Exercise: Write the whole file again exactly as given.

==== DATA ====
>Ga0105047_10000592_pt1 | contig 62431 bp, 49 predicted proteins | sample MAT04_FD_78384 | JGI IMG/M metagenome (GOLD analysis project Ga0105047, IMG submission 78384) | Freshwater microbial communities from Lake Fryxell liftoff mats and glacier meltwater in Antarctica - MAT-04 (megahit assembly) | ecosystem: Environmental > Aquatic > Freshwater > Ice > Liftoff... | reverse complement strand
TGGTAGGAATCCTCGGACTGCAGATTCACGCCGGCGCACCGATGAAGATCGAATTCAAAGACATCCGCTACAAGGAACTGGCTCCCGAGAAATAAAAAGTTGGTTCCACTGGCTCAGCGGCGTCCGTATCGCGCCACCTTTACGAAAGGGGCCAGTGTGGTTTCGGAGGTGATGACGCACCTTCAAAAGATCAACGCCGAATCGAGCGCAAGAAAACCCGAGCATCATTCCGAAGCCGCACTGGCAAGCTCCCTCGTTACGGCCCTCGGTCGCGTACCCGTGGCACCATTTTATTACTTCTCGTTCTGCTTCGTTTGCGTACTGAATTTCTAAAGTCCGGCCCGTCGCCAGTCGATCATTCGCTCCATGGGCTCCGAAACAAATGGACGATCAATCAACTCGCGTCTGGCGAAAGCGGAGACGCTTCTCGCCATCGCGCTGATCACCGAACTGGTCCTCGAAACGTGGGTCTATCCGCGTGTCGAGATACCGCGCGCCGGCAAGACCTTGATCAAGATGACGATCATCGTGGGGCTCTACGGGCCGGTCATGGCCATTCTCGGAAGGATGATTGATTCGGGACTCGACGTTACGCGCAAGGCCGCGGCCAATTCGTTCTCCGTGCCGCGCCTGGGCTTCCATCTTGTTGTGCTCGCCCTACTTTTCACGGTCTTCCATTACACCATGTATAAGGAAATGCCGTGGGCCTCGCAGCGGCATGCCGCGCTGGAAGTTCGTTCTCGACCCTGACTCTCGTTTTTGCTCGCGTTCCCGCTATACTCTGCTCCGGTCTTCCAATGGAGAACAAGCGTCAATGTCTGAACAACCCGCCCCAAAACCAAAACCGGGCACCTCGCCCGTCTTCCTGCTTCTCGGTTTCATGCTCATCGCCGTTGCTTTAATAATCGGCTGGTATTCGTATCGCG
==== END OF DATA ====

>Ga0105047_10000592_pt1 | contig 62431 bp, 49 predicted proteins | sample MAT04_FD_78384 | JGI IMG/M metagenome (GOLD analysis project Ga0105047, IMG submission 78384) | Freshwater microbial communities from Lake Fryxell liftoff mats and glacier meltwater in Antarctica - MAT-04 (megahit assembly) | ecosystem: Environmental > Aquatic > Freshwater > Ice > Liftoff... | reverse complement strand
TGGTAGGAATCCTCGGACTGCAGATTCACGCCGGCGCACCGATGAAGATCGAATTCAAAGACATCCGCTACAAGGAACTGGCTCCCGAGAAATAAAAAGTTGGTTCCACTGGCTCAGCGGCGTCCGTATCGCGCCACCTTTACGAAAGGGGCCAGTGTGGTTTCGGAGGTGATGACGCACCTTCAAAAGATCAACGCCGAATCGAGCGCAAGAAAACCCGAGCATCATTCCGAAGCCGCACTGGCAAGCTCCCTCGTTACGGCCCTCGGTCGCGTACCCGTGGCACCATTTTATTACTTCTCGTTCTGCTTCGTTTGCGTACTGAATTTCTAAAGTCCGGCCCGTCGCCAGTCGATCATTCGCTCCATGGGCTCCGAAACAAATGGACGATCAATCAACTCGCGTCTGGCGAAAGCGGAGACGCTTCTCGCCATCGCGCTGATCACCGAACTGGTCCTCGAAACGTGGGTCTATCCGCGTGTCGAGATACCGCGCGCCGGCAAGACCTTGATCAAGATGACGATCATCGTGGGGCTCTACGGGCCGGTCATGGCCATTCTCGGAAGGATGATTGATTCGGGACTCGACGTTACGCGCAAGGCCGCGGCCAATTCGTTCTCCGTGCCGCGCCTGGGCTTCCATCTTGTTGTGCTCGCCCTACTTTTCACGGTCTTCCATTACACCATGTATAAGGAAATGCCGTGGGCCTCGCAGCGGCATGCCGCGCTGGAAGTTCGTTCTCGACCCTGACTCTCGTTTTTGCTCGCGTTCCCGCTATACTCTGCTCCGGTCTTCCAATGGAGAACAAGCGTCAATGTCTGAACAACCCGCCCCAAAACCAAAACCGGGCACCTCGCCCGTCTTCCTGCTTCTCGGTTTCATGCTCATCGCCGTTGCTTTAATAATCGGCTGGTATTCGTATCGCG